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Summary: Many physicists and scientists now argue that humans do not have free will. The Bible teaches we are free to choose.

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Do we have free will?

I think most people are actually not really interested in this question.

But there are some really interesting and important aspects to this question.

John Searle argues philosophers have not really made any progress on this question in the past hundred years or so. I think he may be right about that.

The ultimate objective test of free will would seem to be: Can one predict the behavior of the organism? If one can, then it clearly doesn't have free will but is predetermined. On the other hand, if one cannot predict the behavior, one could take that as an operational definition that the organism has free will ... The real reason why we cannot predict human behavior is that it is just too difficult. We already know the basic physical laws that govern the activity of the brain, and they are comparatively simple. But it is just too hard to solve the equations when there are more than a few particles involved ... So although we know the fundamental equations that govern the brain, we are quite unable to use them to predict human behavior. This situation arises in science whenever we deal with the macroscopic system, because the number of particles is always too large for there to be any chance of solving the fundamental equations. What we do instead is use effective theories. These are approximations in which the very large number of particles are replaced by a few quantities. An example is fluid mechanics ... I want to suggest that the concept of free will and moral responsibility for our actions are really an effective theory in the sense of fluid mechanics. It may be that everything we do is determined by some grand unified theory. If that theory has determined that we shall die by hanging, then we shall not drown. But you would have to be awfully sure that you were destined for the gallows to put to sea in a small boat during a storm. I have noticed that even people who claim everything is predetermined and that we can do nothing to change it, look before they cross the road. ... One cannot base one's conduct on the idea that everything is determined, because one does not know what has been determined. Instead, one has to adopt the effective theory that one has free will and that one is responsible for one's actions. This theory is not very good at predicting human behavior, but we adopt it because there is no chance of solving the equations arising from the fundamental laws. There is also a Darwinian reason that we believe in free will: A society in which the individual feels responsible for his or her actions is more likely to work together and survive to spread its values. -Stephen Hawking, Black Holes & Baby Universes . . . pp. 133–135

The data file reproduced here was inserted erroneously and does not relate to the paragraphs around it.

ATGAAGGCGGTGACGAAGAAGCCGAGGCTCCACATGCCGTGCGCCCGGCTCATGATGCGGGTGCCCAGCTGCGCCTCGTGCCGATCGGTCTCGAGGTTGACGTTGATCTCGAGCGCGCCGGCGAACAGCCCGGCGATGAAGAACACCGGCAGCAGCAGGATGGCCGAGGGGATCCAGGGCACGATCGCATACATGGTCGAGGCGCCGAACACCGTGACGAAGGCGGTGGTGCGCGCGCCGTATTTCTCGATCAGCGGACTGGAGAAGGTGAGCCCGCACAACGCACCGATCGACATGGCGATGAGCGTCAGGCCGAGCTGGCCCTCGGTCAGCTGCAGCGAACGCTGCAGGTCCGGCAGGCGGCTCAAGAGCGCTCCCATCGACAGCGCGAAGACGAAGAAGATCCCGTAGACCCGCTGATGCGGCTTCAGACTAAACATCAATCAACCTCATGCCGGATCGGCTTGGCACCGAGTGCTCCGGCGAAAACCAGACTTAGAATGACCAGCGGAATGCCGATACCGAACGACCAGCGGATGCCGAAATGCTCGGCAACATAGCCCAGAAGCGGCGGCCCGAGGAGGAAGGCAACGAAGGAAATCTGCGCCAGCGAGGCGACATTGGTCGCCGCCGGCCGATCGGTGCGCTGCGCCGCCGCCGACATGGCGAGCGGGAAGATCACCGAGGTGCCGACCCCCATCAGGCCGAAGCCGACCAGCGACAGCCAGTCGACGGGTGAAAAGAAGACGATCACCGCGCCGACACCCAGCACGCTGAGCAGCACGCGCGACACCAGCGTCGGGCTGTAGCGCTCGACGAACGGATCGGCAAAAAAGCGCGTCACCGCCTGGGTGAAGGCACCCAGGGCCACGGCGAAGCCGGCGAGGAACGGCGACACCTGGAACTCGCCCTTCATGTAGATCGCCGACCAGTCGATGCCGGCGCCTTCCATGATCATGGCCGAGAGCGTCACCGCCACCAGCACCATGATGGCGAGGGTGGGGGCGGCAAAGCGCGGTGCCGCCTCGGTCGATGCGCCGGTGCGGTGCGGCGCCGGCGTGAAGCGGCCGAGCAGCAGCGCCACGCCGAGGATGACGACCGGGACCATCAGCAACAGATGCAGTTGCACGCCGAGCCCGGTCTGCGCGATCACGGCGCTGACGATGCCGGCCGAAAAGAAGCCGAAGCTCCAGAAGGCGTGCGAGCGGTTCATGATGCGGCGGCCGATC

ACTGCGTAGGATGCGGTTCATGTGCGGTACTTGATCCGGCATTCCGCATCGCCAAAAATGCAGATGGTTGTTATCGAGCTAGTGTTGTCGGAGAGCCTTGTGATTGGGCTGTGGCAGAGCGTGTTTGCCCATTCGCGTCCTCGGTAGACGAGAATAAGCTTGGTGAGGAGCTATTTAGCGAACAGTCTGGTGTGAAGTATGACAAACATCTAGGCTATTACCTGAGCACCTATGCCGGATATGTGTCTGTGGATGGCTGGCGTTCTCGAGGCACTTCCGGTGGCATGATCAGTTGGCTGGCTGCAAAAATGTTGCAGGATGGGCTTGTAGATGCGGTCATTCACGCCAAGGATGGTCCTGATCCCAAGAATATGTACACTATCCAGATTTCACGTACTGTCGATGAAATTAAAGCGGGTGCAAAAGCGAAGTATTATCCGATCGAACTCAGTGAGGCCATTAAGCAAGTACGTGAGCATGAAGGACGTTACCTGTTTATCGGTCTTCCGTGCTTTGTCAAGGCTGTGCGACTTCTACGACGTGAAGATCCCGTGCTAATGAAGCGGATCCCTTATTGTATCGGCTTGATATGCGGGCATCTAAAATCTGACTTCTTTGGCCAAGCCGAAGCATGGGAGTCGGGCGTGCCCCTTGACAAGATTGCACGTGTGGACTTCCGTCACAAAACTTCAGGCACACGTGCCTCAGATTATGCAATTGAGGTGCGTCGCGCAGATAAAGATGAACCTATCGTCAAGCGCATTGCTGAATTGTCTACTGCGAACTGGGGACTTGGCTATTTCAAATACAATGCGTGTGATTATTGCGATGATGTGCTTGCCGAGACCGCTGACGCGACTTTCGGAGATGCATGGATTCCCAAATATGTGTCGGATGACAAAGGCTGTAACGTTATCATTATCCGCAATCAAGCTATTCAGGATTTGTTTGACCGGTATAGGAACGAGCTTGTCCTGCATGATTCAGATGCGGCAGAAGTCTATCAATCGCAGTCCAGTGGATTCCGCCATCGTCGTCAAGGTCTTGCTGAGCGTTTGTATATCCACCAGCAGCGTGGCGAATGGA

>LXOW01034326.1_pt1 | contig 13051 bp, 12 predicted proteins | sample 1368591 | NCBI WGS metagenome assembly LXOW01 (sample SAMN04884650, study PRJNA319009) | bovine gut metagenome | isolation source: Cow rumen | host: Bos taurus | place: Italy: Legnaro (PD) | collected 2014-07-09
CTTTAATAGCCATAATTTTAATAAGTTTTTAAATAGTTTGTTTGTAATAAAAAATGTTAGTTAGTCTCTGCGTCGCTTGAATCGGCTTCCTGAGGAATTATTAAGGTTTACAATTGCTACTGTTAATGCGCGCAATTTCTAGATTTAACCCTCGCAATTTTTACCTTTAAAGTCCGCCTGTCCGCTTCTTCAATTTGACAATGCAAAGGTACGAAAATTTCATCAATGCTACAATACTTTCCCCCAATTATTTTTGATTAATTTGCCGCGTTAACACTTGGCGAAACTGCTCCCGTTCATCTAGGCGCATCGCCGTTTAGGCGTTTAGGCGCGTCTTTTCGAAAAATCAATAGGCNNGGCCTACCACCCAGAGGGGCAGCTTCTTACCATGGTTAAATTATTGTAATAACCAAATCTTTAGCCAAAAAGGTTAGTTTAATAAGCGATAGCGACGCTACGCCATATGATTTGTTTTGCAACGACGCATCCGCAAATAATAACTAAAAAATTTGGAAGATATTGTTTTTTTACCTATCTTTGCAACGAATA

So Stephen Hawking is suggesting we do not have free will, but we’ll work together better if we act like we do. Yet later Stephen Hawking says “We are each free to believe what we want” (Curiosity). If our actions and thoughts are determined by mechanistic processes, we are not even free to think or believe what we want-we are programmed to believe what we only appear to choose.

Roger Penrose, who shared the Nobel Prize with Stephen Hawking, dove into the subject as well:

My own point of view, although it is not very well formulated in this respect, would be that some new procedure [CQG-Classical Quantum Gravity] takes over at the quantum—classical borderline which interpolates between U and R (each of which are now regarded as approximations), and that this new procedure would contain an essentially non-algorithmic element. This would imply that the future would not be computable from the present, even though it might be determined by it. I have tried to be clear in distinguishing the issue of computability from that of determinism, in my discussions in Chapter 5. It seems to me to be quite plausible that CQG might be a deterministic but non-computable theory. -Roger Penrose, The Emperor’s New Mind

In English: Penrose argues that our mental process and free will may not be mathematically describable.

Michio Kaku (a physicist who is working on a unified theory of quantum mechanics, and built a 40 gigawatt particle accelerator in his garage when he was a teenager for a highschool science project) argues that because of the Heisenberg Uncertainty Principle we cannot determine what someone would do based on what has happened before and that, therefore, the question of free will is answered, we have free will, because what we do cannot be absolutely determined by what has happened before. (Big Think video series)

So, the physicists have weighed in and they seem to be divided on the issue. I think there are fundamental deficits with the presupposition that predictability and freewill are absolutely related. Boethius, I believe, answered this issue quite well over 1,000 years ago, as Lady Philosophy explained that simply because you know someone will behave in a particular way does not mean that either 1. You have determined their actions or 2. Their actions are determined simply because they are predictable. Our decision-making processes are, I think, beyond mathematical prediction, or, as Penrose stated, they are non-algorithmic. But even if they could be described mathematically, this in no way implies they are somehow, thereby, pre-determined. It seems to me there is something about consciousness itself which supersedes the physical processes from which it arises.

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Robert Yount

commented on May 26, 2014

This is a very interesting approach. Very thought provoking.

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